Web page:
Trusts & Trustees

Trusts have become a popular estate planning tool. Learn about trusts, and the role of the successor trustee here.

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Trusts used to be just for wealthy families, but not anymore. In the last couple of decades, many thousands of ordinary folks have created trusts, especially simple "living trusts," which function as will substitutes. Their big advantage is that after death, property held in trust can be transferred to inheritors without probate court. That saves family members lots of delay, expense, and hassle.

As people have become aware of the benefits of living trusts, they have become hugely popular. But many people who create them don't give much thought to who will actually handle the transfer of trust property after they die. They may even think that it will all somehow happen "automatically," without any effort from survivors.

Not true. Just as an executor takes over after a death to see that the terms of a will are followed, a "successor trustee" takes over to see that the terms of a trust are carried out. If you've been tapped to serve as a trustee, it's a good idea to find out just what responsibility you'll be taking on. The topics below will fill you in.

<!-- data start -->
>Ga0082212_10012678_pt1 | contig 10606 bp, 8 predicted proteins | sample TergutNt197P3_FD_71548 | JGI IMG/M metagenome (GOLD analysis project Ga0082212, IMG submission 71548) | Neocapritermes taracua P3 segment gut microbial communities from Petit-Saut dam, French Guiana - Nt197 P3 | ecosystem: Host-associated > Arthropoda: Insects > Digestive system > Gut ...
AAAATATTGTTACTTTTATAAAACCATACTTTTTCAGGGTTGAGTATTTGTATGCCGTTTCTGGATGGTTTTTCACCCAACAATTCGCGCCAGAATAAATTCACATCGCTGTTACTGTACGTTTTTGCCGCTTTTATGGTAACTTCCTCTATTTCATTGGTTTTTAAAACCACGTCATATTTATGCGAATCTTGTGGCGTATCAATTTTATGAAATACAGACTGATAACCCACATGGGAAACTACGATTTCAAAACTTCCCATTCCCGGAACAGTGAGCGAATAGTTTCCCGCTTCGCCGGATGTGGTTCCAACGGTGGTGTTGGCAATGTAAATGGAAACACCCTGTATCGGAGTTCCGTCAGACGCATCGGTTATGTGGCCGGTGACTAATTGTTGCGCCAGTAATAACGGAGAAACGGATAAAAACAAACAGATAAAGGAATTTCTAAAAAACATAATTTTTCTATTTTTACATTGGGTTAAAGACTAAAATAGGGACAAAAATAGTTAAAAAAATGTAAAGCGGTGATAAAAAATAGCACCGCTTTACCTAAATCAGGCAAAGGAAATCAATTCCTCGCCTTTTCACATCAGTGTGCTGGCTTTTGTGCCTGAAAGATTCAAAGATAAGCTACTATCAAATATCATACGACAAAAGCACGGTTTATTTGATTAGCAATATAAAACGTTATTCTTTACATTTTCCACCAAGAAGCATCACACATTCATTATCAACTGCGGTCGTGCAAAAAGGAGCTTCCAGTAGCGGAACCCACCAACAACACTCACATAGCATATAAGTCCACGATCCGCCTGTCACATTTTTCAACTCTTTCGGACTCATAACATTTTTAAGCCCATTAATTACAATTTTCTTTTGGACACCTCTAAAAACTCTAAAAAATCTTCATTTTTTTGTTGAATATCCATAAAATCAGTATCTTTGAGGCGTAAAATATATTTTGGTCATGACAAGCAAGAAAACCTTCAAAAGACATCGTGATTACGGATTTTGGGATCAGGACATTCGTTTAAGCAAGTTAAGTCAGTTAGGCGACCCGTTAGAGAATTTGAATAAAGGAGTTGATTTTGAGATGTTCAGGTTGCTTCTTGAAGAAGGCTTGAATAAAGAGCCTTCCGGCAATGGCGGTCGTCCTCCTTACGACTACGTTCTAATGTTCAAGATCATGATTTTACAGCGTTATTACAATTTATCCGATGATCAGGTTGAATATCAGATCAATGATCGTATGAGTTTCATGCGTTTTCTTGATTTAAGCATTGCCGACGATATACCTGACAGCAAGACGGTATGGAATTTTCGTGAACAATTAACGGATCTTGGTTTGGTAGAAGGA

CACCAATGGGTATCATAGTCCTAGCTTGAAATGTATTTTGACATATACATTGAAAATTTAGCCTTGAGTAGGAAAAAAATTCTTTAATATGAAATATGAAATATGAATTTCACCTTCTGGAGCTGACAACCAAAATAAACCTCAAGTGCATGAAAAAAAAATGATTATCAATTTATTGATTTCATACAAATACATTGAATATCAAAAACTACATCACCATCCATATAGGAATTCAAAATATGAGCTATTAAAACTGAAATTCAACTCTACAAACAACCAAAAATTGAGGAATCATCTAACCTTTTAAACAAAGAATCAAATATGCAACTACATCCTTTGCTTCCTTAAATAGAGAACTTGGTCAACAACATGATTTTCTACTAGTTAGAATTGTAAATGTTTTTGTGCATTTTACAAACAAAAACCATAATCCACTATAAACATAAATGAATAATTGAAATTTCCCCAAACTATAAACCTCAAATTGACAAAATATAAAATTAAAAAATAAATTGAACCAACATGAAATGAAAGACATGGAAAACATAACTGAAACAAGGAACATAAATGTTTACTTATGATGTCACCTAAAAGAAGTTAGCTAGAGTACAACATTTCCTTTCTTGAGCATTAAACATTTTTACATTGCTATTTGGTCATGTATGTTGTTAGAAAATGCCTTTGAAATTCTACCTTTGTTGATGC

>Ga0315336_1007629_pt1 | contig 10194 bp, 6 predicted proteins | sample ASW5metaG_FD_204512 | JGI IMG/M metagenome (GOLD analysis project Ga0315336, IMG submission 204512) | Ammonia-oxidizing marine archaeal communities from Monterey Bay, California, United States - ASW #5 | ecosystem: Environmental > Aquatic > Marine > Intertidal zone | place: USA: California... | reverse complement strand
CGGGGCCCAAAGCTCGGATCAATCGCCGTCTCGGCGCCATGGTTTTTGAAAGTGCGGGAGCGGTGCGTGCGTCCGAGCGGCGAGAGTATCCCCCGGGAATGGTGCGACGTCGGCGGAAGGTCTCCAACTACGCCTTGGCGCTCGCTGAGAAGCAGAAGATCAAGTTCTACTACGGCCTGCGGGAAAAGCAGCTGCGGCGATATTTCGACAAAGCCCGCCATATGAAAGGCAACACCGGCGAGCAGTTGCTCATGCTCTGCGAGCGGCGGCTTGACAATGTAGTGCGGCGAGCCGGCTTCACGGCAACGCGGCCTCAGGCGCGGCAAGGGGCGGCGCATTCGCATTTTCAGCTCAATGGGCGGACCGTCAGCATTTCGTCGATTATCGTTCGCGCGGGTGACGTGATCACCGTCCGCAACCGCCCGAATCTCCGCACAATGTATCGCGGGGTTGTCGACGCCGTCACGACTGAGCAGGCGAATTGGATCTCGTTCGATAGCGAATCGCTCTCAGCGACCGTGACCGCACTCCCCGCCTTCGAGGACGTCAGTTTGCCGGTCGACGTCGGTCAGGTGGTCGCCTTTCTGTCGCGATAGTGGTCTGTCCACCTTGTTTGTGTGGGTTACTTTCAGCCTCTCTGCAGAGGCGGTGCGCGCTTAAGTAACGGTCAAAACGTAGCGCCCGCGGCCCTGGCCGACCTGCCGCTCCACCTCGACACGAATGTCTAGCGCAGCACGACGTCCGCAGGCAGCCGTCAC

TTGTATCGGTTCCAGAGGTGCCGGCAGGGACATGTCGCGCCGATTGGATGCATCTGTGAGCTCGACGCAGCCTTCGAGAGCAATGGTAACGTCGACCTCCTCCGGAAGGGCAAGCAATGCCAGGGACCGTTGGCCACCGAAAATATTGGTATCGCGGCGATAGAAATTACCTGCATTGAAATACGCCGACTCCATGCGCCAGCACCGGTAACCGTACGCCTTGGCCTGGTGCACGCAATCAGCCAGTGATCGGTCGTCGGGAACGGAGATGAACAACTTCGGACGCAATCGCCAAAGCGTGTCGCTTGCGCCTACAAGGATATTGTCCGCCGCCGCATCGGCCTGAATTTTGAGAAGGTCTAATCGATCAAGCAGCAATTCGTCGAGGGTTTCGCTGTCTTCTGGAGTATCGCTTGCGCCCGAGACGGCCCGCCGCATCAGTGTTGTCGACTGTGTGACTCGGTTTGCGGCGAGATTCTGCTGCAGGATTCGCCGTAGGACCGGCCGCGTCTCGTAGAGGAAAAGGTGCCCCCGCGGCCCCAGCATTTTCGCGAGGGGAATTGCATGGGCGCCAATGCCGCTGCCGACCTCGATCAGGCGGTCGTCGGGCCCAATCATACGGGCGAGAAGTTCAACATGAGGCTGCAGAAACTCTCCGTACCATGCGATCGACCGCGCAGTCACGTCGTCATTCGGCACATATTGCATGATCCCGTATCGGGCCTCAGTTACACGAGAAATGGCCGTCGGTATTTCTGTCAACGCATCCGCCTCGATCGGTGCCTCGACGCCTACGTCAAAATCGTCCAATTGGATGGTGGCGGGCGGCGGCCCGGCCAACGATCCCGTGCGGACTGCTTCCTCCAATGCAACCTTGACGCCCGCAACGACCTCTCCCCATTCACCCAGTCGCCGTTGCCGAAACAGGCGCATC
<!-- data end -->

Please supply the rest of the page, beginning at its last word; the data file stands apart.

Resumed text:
Serving as Executor? Nolo Can Help.

Find a local lawyer for advice or handle the estate yourself with nolo's award winning do-it-yourself legal books.

The Executor's Guide

The Executor's Guide

Settle an estate or trust with this all-in-one guide for executors. The Executor's Guide will help you make progress one step at a time through the unfamiliar land of legal procedures and terminology.


The Trustee's Legal Companion

The Trustee's Legal Companion

Learn the ins and outs of being a trustee with this guide for every trust administrator. The Trustee’s Legal Companion shows you exactly how to proceed within the terms of the trust and your state's law.


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